The Azalea Park section of City Heights is so well-kept that even the alleys are neat and tidy.

But lately, there’s been a problem. Every other week, residents leave out those blue curbside recycling bins. And then the scavengers come in search of cans and bottles to recycle for cash. They often leave a mess.

Citywide, complaints about scavenging are up, but Azalea Park is doing something unusual in response: they’re plastering stickers on recycling bins to warning people to stay away.

But at least a few residents wonder if the neighborhood should be kinder to those in need. As our story reports, one ” wants neighbors to work out agreements to sort out recyclables that homeless or immigrant residents can pick up without digging through bins or trespassing.”

In other news:

  • San Diego firefighters didn’t like budget cutbacks that led to “brownouts” — rotating closures of fire crews at stations around the city. But they accepted the cuts. Now, as we report, “it’s unclear if the union is willing to take it anymore.” It may start to put up more of a fight.

    A man’s death in a Golden Hill fire earlier this month attracted a bunch of media attention to the issue of how brownouts put people at risk.

    But the firefighters will face a challenge if they speak up: with $30 million already on the chopping block, who should face cuts instead? Will they answer that question or leave that job to someone else?

  • The San Diego school district’s interim superintendent has gotten a report card from the school board, and his grades are good.
  • Also in education, the president of the San Diego school board says science test scores in the district have gone up by nearly 100 percent. The San Diego Fact Check blog runs the numbers. Click here for the verdict.
  • They say there are 8 million people in the naked city — the Big Apple, that is. Well, there are approximately 3,173,407 people in the naked county — San Diego, that is. (Only 30 states are home to more people.) And we’re starting on a photography project to profile them one at a time.

    This may take a while.

    We start off The San Diego People Project with Gregory.


  • Brace yourself for some hospital wars. The U-T reports that UCSD will announce plans today for a $664 million specialty hospital in La Jolla. The CEO of Scripps Health is miffed, telling the paper that “it’s completely inconsistent with the commitment they made to this community.”

    Why is he mad? The U-T explains that the project is “reviving criticism that UCSD is retreating from its mission to care for poor and uninsured patients, many of whom live in the southern half of the county.”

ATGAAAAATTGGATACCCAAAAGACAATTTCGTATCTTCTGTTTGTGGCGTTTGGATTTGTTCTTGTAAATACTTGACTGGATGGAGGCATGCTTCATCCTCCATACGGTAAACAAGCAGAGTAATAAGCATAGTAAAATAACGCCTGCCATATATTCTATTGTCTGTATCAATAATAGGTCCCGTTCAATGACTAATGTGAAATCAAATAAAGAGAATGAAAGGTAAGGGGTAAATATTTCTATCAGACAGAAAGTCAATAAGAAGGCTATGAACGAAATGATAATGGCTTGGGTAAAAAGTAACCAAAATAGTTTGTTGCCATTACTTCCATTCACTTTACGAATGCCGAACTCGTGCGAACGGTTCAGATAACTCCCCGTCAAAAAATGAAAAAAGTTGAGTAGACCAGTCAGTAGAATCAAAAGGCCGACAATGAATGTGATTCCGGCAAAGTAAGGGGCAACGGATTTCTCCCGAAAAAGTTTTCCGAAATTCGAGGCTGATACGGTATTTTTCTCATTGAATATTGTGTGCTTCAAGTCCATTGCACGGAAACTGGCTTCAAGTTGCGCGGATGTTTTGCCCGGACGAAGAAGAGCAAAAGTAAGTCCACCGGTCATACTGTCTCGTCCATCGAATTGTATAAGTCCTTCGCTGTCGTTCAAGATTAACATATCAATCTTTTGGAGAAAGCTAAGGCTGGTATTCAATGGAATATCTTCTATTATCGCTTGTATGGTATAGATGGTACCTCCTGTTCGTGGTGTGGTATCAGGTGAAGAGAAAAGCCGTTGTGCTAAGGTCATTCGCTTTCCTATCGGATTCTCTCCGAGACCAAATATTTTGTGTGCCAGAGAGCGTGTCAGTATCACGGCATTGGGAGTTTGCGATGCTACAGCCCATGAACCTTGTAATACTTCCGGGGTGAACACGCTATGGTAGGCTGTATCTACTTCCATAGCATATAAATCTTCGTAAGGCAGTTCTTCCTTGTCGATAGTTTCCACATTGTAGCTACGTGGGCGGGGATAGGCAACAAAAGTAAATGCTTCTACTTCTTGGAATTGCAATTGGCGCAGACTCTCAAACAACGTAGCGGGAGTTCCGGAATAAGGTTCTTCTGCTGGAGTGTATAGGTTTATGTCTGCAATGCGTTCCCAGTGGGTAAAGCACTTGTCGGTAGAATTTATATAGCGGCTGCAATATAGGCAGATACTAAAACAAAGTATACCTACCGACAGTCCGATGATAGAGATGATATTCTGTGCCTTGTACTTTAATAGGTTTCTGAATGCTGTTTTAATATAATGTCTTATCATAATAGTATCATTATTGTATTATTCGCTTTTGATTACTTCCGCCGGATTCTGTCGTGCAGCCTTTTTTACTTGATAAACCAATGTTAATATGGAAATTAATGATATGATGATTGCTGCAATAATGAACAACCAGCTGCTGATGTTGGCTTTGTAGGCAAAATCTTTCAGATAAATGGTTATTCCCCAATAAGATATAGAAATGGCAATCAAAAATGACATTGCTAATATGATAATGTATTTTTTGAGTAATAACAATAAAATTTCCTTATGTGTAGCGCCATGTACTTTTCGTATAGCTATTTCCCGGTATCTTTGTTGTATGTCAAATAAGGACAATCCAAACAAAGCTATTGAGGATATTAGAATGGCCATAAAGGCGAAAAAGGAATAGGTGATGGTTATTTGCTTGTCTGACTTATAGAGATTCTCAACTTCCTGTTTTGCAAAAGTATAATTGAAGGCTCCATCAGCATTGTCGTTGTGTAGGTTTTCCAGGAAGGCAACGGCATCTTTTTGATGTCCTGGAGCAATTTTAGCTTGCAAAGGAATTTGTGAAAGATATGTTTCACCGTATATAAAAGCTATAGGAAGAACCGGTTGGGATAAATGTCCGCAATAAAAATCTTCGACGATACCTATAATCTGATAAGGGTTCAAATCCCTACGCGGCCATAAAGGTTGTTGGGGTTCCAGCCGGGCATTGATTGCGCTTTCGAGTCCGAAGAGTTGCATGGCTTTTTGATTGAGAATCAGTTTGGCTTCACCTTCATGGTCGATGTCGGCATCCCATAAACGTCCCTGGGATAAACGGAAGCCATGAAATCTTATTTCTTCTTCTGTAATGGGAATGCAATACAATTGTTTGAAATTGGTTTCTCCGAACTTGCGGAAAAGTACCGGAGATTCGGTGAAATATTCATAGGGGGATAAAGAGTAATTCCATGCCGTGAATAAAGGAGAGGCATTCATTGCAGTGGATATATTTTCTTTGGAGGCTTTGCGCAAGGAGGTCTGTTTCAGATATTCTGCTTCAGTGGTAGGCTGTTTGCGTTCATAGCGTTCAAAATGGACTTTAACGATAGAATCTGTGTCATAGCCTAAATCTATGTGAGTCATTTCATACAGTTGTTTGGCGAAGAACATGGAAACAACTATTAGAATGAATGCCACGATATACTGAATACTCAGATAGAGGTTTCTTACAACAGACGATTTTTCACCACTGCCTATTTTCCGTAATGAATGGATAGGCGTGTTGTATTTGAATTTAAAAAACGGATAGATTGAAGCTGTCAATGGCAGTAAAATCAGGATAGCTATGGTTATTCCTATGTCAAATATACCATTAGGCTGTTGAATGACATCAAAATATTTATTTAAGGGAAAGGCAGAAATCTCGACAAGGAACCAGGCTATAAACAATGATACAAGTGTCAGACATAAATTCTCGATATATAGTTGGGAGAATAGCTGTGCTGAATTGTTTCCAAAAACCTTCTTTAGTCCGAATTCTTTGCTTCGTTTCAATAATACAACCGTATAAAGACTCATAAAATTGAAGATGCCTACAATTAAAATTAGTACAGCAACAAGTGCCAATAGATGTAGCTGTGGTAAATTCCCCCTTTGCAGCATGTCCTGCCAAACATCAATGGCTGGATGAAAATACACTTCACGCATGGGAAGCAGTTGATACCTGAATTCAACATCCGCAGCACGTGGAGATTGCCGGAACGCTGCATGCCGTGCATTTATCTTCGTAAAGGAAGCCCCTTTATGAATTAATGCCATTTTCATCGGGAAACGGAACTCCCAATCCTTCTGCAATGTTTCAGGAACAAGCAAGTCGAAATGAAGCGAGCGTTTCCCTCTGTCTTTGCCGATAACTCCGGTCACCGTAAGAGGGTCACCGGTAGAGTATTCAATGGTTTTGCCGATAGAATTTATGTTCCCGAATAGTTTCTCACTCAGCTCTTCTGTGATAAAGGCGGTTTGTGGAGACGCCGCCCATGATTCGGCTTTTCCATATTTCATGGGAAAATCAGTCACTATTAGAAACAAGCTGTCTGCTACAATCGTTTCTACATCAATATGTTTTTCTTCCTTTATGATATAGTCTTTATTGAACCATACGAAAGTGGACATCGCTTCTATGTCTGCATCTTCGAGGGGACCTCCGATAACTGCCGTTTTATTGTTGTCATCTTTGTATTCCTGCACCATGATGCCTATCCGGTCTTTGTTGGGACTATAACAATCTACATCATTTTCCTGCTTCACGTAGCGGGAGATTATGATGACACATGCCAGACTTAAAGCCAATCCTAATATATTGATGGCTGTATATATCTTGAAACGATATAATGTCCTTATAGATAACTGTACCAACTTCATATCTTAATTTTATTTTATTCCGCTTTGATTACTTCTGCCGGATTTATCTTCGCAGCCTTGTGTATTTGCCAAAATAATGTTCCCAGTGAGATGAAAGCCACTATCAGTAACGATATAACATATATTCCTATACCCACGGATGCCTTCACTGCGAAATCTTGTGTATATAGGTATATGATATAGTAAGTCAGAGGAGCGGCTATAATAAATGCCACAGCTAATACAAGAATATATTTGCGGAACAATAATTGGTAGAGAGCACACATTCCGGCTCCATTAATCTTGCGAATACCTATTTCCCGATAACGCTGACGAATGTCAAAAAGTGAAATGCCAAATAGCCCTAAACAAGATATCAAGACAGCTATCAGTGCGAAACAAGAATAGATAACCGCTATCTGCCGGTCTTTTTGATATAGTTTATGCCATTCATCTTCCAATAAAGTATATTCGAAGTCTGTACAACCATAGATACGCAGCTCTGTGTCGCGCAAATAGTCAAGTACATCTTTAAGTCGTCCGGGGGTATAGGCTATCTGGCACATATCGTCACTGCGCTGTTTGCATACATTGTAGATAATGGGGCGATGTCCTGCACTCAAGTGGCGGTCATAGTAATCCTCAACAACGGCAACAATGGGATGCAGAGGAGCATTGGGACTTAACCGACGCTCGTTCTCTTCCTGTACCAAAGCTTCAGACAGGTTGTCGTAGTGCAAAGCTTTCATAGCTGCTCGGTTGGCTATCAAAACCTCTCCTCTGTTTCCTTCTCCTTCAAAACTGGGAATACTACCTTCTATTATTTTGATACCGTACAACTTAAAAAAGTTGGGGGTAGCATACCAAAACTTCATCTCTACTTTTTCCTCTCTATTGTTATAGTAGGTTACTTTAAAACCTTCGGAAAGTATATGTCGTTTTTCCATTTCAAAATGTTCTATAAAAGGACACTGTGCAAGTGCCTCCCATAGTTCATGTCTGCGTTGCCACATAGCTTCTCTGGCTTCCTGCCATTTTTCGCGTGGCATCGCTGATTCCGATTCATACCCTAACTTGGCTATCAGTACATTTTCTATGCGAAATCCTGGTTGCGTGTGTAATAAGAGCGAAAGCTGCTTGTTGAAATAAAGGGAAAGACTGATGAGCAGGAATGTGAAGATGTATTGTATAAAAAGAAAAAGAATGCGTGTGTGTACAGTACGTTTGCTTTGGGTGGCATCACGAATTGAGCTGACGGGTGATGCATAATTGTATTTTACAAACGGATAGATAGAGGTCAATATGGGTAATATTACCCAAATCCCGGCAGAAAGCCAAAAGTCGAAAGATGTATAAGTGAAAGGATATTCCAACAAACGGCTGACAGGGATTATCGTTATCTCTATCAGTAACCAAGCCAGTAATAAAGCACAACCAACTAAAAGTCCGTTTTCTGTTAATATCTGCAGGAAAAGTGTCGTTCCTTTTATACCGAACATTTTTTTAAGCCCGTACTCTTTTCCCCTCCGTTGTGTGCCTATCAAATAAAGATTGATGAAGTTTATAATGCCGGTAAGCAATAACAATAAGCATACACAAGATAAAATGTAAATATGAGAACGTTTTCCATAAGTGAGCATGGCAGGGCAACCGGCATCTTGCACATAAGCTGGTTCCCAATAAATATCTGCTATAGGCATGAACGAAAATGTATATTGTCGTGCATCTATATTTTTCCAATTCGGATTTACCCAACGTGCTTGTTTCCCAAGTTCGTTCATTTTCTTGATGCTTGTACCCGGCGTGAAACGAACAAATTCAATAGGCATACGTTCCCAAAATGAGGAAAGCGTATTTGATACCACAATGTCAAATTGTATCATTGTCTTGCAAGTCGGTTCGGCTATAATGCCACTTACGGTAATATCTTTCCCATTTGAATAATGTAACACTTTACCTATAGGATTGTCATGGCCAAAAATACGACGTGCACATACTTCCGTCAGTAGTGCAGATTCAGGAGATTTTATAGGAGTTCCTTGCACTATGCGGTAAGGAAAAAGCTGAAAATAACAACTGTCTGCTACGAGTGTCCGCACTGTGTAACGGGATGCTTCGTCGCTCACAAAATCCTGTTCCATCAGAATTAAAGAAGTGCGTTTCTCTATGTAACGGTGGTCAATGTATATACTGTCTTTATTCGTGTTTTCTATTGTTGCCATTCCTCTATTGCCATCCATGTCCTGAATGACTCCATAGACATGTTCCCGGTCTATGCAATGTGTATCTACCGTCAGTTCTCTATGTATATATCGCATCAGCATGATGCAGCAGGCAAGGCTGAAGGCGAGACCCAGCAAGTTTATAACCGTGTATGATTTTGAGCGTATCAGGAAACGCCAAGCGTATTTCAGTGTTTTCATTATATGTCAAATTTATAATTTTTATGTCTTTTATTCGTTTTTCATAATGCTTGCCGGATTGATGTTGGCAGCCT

If the criticism is based in fact, Scripps and Sharp hospitals will have to pick up the slack.

  • The U-T reports that the man suspected of murdering Chelsea King had a page on, even though he wasn’t supposed to go on the internet as a condition of his parole. The page is sexually explicit in parts, and even the name of John Albert Gardner’s III’s account has a sexual connotation.

    This is yet another headache for state prison officials. A private investigator stumbled across it after searching for the suspect’s name and says parole agents should have been able to locate it too.

  • KPBS reports: SDG&E “says an audit of its fire insurance purchase process is unwarranted. Ratepayers’ advocates had asked for the audit last month to better understand why the power company wants to raise customer rates to offset higher insurance premiums since the 2007 fires in San Diego County.”

    Regulators will consider the rate request next month. “If approved, customer bills would go up between 20 and 70 cents a month.”

  • The downtown homeless shelter closed just in time for the rain to come. (U-T) The NCT says north County shelters are closing too.
  • Voice of OC — — debuted yesterday, providing “hard news” to Orange County residents. The nonprofit news outlet isn’t connected to, although its name is similar and one of our former employees is the managing editor.

    We wish them all the success in the world (although they’d better leave some for us!).

  • Finally, yes, you can still watch Molly the owl via live video. She lives in San Marcos, and thousands of people around the world have watched four eggs hatch. Another owl chick had yet to make its debut as of yesterday afternoon.

This story raises the obvious question: Has anyone out there ever had roasted owl? Does it taste like chicken?

Ow! Hey! It’s not nice to throw things at the Morning Report guy!


Dagny Salas was web editor at Voice of San Diego from 2010 to 2013. She was an investigative fellow at VOSD from 2009 to 2010.

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